P.N. Bhagwati, J.
1. These appeals by certificate are directed against an order passed by the High Court of Madras disposing of three revision petitions preferred by the three respondents challenging the levy of sales tax on certain transactions of sale of matches entered into by them with buyers in the States of Karnataka and Maharashtra. These transactions of sale were taxed by the sales tax authorities as inter-State sales under the Central Sales Tax Act, 1956, and tax was levied on them at seven per cent under Section 8(2)(b) of the Act. The respondents contended that the sales in question were not inter-State sales and were, therefore, not amenable to tax under the Central Sales Tax Act, 1956. This contention was finally negatived by the High Court in the revision petitions preferred by them and since no appeals have been preferred by the respondents against this finding, it has become final against them. The respondents also contended in the alternative that even if the sales effected by them were inter-State sales they were not liable to be taxed at seven per cent under Section 8(2)(b) since that section was ultra vires and void as offending Article 301 of the Constitution and that the appropriate rate of tax leviable on these sales was, therefore, the same rate which was leviable on local sales of matches within the State of Tamil Nadu, namely, two per cent. The High Court upheld the contention of the respondents and following its earlier decision in Sitalakshmi Mills Ltd. v. Deputy Commercial Tax Officer  22 STC 436 (Mad) took the view that Section 8(2)(b) was violative of Article 301 of the Constitution and was, therefore, unconstitutional and void and, on this view it held that the sales effected by the respondents were taxable only at the rate of two per cent. The State of Tamil Nadu thereupon preferred the present appeals after obtaining certificate from the High Court.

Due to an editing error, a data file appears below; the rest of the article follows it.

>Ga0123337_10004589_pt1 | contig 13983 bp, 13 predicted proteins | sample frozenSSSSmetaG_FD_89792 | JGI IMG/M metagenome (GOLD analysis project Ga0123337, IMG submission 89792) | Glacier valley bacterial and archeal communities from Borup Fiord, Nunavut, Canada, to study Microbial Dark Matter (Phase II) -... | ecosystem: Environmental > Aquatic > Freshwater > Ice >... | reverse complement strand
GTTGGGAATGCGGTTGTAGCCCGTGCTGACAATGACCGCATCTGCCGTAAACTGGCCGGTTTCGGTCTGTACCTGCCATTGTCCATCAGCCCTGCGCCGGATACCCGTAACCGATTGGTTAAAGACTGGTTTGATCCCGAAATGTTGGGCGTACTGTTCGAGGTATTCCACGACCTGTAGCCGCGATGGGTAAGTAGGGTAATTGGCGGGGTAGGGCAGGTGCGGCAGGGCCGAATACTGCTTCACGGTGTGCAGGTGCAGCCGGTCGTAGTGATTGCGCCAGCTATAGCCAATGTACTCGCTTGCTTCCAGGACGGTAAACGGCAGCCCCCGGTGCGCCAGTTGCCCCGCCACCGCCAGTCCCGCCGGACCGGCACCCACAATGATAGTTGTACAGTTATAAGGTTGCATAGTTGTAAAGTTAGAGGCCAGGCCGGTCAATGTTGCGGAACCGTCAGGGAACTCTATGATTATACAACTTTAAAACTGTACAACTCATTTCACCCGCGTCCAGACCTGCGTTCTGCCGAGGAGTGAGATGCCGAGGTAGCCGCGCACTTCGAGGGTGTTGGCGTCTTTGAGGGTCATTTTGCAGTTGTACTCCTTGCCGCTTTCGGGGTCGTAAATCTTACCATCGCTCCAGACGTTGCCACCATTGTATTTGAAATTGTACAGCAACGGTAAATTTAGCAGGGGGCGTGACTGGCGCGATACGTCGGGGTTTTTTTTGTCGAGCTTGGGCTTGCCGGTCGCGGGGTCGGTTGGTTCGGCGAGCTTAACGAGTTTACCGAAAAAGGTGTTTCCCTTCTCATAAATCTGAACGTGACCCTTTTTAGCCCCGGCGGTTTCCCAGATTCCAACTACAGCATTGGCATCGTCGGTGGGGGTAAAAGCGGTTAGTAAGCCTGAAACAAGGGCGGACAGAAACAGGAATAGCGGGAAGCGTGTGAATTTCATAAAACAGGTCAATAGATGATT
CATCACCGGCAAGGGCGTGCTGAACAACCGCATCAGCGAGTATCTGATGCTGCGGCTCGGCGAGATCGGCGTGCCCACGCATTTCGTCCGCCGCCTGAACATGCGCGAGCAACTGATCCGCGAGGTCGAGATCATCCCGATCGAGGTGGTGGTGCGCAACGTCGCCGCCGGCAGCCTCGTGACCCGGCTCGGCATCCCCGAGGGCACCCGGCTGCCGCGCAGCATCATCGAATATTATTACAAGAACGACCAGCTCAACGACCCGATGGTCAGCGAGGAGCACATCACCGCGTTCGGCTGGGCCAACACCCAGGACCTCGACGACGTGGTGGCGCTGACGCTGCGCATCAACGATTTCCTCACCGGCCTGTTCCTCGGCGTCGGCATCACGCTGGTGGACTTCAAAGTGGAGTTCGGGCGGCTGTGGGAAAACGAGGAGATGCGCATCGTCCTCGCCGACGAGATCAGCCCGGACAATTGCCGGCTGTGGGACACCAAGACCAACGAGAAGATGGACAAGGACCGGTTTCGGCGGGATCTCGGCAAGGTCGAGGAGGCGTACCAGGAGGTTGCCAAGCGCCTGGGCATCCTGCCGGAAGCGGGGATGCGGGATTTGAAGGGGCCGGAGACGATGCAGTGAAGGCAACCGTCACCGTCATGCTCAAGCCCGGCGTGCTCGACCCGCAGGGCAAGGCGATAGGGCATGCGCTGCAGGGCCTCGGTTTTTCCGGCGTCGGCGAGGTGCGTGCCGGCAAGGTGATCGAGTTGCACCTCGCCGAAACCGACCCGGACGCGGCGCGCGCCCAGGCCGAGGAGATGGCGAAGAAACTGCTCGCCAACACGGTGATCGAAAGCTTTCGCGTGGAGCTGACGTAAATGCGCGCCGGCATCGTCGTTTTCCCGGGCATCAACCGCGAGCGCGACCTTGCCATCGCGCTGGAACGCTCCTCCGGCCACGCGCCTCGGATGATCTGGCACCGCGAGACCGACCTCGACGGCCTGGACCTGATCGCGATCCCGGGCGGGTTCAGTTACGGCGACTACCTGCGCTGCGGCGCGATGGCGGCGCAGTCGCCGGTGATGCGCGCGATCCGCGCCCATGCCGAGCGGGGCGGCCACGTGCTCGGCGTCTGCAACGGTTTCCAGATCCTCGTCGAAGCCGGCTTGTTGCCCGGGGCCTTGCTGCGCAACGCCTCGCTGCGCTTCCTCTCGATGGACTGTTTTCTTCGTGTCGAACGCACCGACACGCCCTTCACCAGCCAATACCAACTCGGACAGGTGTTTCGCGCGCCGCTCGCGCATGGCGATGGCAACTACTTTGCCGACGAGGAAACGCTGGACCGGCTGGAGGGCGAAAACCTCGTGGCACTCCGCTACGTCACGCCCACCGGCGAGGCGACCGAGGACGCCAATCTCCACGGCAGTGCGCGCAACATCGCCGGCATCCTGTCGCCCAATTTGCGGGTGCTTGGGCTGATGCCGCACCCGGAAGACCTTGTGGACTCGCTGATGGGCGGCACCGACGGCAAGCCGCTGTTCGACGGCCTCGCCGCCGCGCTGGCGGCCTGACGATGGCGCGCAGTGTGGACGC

2. The only question which arises for consideration in these appeals is whether Section 8(2)(b) of the Central Sales Tax Act, 1956, is unconstitutional and void as violating Article 301 of the Constitution. It is no doubt true that in Sitalakshmi Mills' case  22 STC 436 (Mad) the High Court of Madras held Section 8(2)(b) to be ultra vires and void but this decision of the Madras High Court was reversed in appeal by this Court. The judgment of this Court reversing that decision is reported as State of Tamil Nadu v. Sitalakshmi Mills : 3SCR1 This Court held in that case that Section 8(2)(b) of the Central Sales Tax Act, 1956, does not offend Articles 301 and 303(1) of the Constitution and is valid. In view of this decision, it was impossible for Mr. Francis, on behalf of the respondents, to sustain the judgment under appeal and that judgment must therefore be set aside.
3. We accordingly allow these appeals, set aside the judgment of the Madras High Court and direct that the sales which form the subject-matter of dispute in these appeals are taxable at the rate of seven per cent under Section 8(2)(b) of the Central Sales Tax Act, 1956. The State will be entitled to recover costs from the respondents. There will be only one set of hearing fee.